Artist in spotlight: Stacy

I’m Stacy and I’m 32. I’ve been tattooing for five years now and it’s quite a story how I started my career. I lived in Denmark, I’m educated as an architect and I was doing my master there. I was also working in a restaurant kitchen as an extra job. There one of my colleagues saw that I can draw and asked me to draw a tattoo design for his chest. So I drew one and he went to a tattoo shop with it, showed the design to them and they were actually really impressed. They started asking who drew it and told that they actually would like to talk with me.

My friend called me and told he found a job for me from a tattoo shop. I couldn’t speak Danish and didn’t really want to go because I thought I wasn’t skilled enough so he literally had to drag me there. So I went and got offered an apprenticeship. Then I just started to draw and tattoo after a while.

I have free space left only in my inner thighs and legs somewhere. Usually, in the end, you’re just gonna have all the bad places left like under knees, armpits and boobs. And when you’re fully tattooed and have two white armpits, you just need to get them done whether you want it or not. I myself have a realistic rose on my armpit and yes, it was painful. But I think realistic doesn’t hurt that much. It takes a long time, but there’s not going over and over with colours. Like if I’m doing neo-traditional, it’s bold lines: painful. Then I colour in black: painful. And then I go over the black with colours so it’s extra painful. Of course the pain is individual but some places you just know are gonna hurt more.

I’ve heard one explanation why heavily tattooed people are usually more in pain. It’s because they don’t have any adrenaline in their body anymore when tattooing. When you take your first tattoos or get rarely tattooed, you get overly excited about it and have adrenaline in your body. It works kind of as a painkiller. But when you get tattooed every two weeks, you wake up in the morning and you know what you’re gonna go through and it’s the worst day ever. I don’t know how much of it is true but it kinda makes sense.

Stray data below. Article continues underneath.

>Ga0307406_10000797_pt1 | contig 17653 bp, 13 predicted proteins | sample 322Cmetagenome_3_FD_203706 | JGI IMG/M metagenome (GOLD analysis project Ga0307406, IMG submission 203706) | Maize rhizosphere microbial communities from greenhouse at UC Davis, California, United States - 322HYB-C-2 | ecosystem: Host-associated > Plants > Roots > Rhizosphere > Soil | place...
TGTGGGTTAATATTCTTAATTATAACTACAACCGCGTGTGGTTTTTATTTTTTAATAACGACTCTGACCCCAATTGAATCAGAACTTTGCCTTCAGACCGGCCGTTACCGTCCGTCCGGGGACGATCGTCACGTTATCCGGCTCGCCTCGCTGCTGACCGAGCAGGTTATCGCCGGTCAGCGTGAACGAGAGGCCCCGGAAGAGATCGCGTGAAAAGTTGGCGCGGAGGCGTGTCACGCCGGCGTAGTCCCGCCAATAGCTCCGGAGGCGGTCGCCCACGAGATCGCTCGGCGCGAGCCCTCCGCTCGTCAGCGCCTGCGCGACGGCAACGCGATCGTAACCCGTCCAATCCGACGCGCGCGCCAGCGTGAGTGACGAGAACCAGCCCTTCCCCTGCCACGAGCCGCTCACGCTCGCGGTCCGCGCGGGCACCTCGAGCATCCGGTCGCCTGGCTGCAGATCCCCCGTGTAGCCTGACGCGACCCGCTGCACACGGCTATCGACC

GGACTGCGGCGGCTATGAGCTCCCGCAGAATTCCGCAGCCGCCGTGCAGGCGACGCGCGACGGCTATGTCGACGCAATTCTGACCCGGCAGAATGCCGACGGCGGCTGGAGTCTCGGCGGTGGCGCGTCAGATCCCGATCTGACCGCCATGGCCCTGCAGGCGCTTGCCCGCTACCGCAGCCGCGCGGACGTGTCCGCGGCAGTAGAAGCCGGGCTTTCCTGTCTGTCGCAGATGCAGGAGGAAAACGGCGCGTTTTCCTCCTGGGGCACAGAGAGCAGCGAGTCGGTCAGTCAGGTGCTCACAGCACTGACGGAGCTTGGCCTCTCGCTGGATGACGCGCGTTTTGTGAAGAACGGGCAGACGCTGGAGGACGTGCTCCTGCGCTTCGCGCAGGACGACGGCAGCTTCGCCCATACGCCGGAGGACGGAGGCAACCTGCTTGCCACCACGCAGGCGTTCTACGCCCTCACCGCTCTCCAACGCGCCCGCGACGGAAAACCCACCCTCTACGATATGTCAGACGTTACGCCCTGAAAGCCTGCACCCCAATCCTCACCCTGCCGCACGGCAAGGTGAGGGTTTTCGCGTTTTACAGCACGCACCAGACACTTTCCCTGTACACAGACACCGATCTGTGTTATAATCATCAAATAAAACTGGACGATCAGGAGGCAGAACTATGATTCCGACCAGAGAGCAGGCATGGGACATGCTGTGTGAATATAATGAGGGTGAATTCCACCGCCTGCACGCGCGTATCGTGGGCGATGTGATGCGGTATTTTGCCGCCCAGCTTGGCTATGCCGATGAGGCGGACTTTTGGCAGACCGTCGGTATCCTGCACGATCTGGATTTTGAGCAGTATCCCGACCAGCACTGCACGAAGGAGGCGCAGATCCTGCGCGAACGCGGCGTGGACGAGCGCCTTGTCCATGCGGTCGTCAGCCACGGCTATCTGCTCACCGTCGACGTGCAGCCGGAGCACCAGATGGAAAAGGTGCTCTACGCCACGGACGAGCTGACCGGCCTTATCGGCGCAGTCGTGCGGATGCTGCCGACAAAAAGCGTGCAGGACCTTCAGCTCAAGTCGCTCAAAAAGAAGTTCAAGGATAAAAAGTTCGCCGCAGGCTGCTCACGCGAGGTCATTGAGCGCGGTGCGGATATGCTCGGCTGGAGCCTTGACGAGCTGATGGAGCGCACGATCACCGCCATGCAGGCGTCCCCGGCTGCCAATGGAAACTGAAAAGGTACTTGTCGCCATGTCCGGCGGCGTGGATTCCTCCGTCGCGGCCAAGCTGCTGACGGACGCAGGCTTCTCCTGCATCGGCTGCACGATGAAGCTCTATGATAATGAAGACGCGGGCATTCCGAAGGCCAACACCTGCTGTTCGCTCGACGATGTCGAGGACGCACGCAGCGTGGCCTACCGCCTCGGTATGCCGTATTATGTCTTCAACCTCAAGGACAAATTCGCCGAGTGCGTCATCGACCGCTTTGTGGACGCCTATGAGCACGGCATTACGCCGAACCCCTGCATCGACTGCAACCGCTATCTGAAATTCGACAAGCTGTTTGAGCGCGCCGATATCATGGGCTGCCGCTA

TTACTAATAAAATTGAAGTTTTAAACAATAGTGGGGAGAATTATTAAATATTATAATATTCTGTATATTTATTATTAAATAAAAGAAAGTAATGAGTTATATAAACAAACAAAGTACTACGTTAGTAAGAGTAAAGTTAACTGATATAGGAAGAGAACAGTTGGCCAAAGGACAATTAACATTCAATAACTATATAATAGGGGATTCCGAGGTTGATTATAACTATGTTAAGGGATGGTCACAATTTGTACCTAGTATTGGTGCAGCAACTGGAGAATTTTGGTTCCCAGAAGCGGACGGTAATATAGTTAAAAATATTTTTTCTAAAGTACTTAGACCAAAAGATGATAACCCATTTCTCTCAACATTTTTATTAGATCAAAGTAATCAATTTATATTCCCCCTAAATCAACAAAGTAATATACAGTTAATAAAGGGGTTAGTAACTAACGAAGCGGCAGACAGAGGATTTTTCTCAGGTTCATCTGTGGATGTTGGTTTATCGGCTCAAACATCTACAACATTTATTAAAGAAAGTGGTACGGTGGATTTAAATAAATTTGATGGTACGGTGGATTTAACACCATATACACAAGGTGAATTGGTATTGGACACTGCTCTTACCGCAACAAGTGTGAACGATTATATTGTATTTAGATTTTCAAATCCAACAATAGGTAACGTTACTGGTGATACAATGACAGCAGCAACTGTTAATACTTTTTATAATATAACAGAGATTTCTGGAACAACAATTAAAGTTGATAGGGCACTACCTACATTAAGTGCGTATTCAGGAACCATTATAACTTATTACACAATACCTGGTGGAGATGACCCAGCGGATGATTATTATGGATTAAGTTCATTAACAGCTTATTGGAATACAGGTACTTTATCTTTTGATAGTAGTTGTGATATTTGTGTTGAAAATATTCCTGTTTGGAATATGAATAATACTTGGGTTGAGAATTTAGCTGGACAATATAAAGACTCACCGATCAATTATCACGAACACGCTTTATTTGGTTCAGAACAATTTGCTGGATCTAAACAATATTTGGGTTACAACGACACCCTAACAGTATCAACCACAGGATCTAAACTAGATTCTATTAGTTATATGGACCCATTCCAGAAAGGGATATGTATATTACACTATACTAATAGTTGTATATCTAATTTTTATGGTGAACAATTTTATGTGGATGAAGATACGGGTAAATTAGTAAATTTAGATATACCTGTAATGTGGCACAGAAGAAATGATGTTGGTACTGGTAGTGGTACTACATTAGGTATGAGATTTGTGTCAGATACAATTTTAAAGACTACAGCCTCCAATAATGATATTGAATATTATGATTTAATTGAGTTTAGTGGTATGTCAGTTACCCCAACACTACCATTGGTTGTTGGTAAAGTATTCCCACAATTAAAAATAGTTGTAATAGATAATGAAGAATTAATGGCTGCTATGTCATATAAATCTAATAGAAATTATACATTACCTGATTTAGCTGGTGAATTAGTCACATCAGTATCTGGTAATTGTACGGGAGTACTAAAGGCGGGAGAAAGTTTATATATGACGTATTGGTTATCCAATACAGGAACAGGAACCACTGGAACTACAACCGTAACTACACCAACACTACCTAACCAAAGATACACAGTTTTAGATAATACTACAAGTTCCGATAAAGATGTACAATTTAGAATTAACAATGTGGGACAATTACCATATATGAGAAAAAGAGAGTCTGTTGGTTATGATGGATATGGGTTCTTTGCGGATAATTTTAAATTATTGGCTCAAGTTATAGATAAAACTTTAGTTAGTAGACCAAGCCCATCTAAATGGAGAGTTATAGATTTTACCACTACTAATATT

I like to use a lot of colour in my tattoos but I don’t like to have many cups of colours on my table, so I mix everything in the needle. Basically I just have a few cups of white, black and maybe ten clear colours which are always the same ones. If I need a darker tone I just mix the colour with black in the needle. For example, if I’m doing a face and using brown and need a darker tone, I’m just gonna dip the needle in black. Then I dip it just once fast in water or wipe the black out from the needle with paper so it’s just the leftovers of black in the needle. Then I dip it in brown and it’s mixing up with the black and getting darker tone of brown. Of course some say it’s a little bit hard to do a touch-up, it’s hard to get the exact tones. But I would go crazy with all the cups so this fits for me.

My tattoos don’t really have a deep meaning, nowadays it’s more just getting rid of clear skin. Some smaller tattoos on my leg are more funny and meaningful, one from my boyfriend for example. Also the contortion girl because I’m doing the flexibility and stretching thing so it’s a little bit me. The ”I hate you” is from my ex-colleague, we kind of have a love and hate relationship and when I was quitting the shop we decided we had to get some friendship tattoos. I wrote him ”I hate you” and he wrote the same, ”I hate you too” and then we just tattooed each other. 

I think it’s rare to think you’re done even if you didn’t have any clear space left. There are always some places that need to be retouched or covered, a lot of people are really just starting a second layer or blacking it out. I have one tattoo I’m working on now, first I got it covered but didn’t like it so now I’m working on lasering it so I can get something new.

Lasering is a long process, from six to ten treatments and you still need to get tattooed after it. So there’s always gonna be a little something to do.

Lasering is a good choice sometimes. If you have some shitty tattoo and try to cover it, sometimes it just gets darker but still looks like shit. Then it’s better to laser it and get a new tattoo after. I do a lot of cover-ups and sometimes I just have to tell the customer to go laser it first. You don’t need to get rid of it, just bleach it two or three tones, that’s sometimes enough. Really the first rule of making a good cover up is that it should be at least twice bigger as the one that needs to be covered. If you have a bad cigarette-box-sized tattoo in your back and want to have the same tattoo in the same size to cover it, it’s just gonna be a dark spot. In those cases lasering works really well. But if you allow to go bigger, like a full back piece, it’s super easy to cover it. So sometimes it’s just about convincing the customer to go big. 

Get tattooed! More tattoos, nice tattoos and choose your artist wisely and by their style. Don’t go to an old school guy and ask for a realistic portrait. 

You can find me on Instagram @stacyvl. I’m gonna be based in Oslo in High fever tattoo studio. So come to Norway! You can contact me on Instagram or email, all information is in my Instagram. 

Photos: Pinja
Text: Elsa